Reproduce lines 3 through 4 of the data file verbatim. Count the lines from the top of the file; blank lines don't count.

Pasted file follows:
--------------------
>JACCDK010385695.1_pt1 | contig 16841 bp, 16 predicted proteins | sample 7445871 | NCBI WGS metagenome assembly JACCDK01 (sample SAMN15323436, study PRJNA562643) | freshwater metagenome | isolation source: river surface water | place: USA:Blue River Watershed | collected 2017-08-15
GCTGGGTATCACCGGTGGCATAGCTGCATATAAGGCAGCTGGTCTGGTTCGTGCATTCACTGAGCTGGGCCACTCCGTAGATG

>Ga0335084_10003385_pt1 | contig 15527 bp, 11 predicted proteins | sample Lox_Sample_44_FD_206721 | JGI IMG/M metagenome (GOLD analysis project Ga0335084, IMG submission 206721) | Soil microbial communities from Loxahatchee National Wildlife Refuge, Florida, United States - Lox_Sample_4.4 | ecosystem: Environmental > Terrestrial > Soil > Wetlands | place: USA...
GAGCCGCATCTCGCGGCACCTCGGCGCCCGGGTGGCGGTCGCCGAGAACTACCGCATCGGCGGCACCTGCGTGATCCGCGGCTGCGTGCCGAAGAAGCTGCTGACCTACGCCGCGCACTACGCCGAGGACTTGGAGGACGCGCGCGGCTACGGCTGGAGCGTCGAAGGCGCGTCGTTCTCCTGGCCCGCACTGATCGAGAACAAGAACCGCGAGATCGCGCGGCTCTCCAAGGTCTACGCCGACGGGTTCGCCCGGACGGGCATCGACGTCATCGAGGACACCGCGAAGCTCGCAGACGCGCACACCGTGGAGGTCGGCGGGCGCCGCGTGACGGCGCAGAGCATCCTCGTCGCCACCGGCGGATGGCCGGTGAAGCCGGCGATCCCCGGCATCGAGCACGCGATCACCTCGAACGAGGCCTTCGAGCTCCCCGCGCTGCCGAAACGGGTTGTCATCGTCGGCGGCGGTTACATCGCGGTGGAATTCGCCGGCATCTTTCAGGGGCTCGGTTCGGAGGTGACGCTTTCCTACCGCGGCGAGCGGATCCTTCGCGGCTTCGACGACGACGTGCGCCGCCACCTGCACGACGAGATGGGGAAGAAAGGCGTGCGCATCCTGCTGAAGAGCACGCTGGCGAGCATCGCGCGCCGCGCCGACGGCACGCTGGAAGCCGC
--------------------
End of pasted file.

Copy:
>Ga0335084_10003385_pt1 | contig 15527 bp, 11 predicted proteins | sample Lox_Sample_44_FD_206721 | JGI IMG/M metagenome (GOLD analysis project Ga0335084, IMG submission 206721) | Soil microbial communities from Loxahatchee National Wildlife Refuge, Florida, United States - Lox_Sample_4.4 | ecosystem: Environmental > Terrestrial > Soil > Wetlands | place: USA...
GAGCCGCATCTCGCGGCACCTCGGCGCCCGGGTGGCGGTCGCCGAGAACTACCGCATCGGCGGCACCTGCGTGATCCGCGGCTGCGTGCCGAAGAAGCTGCTGACCTACGCCGCGCACTACGCCGAGGACTTGGAGGACGCGCGCGGCTACGGCTGGAGCGTCGAAGGCGCGTCGTTCTCCTGGCCCGCACTGATCGAGAACAAGAACCGCGAGATCGCGCGGCTCTCCAAGGTCTACGCCGACGGGTTCGCCCGGACGGGCATCGACGTCATCGAGGACACCGCGAAGCTCGCAGACGCGCACACCGTGGAGGTCGGCGGGCGCCGCGTGACGGCGCAGAGCATCCTCGTCGCCACCGGCGGATGGCCGGTGAAGCCGGCGATCCCCGGCATCGAGCACGCGATCACCTCGAACGAGGCCTTCGAGCTCCCCGCGCTGCCGAAACGGGTTGTCATCGTCGGCGGCGGTTACATCGCGGTGGAATTCGCCGGCATCTTTCAGGGGCTCGGTTCGGAGGTGACGCTTTCCTACCGCGGCGAGCGGATCCTTCGCGGCTTCGACGACGACGTGCGCCGCCACCTGCACGACGAGATGGGGAAGAAAGGCGTGCGCATCCTGCTGAAGAGCACGCTGGCGAGCATCGCGCGCCGCGCCGACGGCACGCTGGAAGCCGC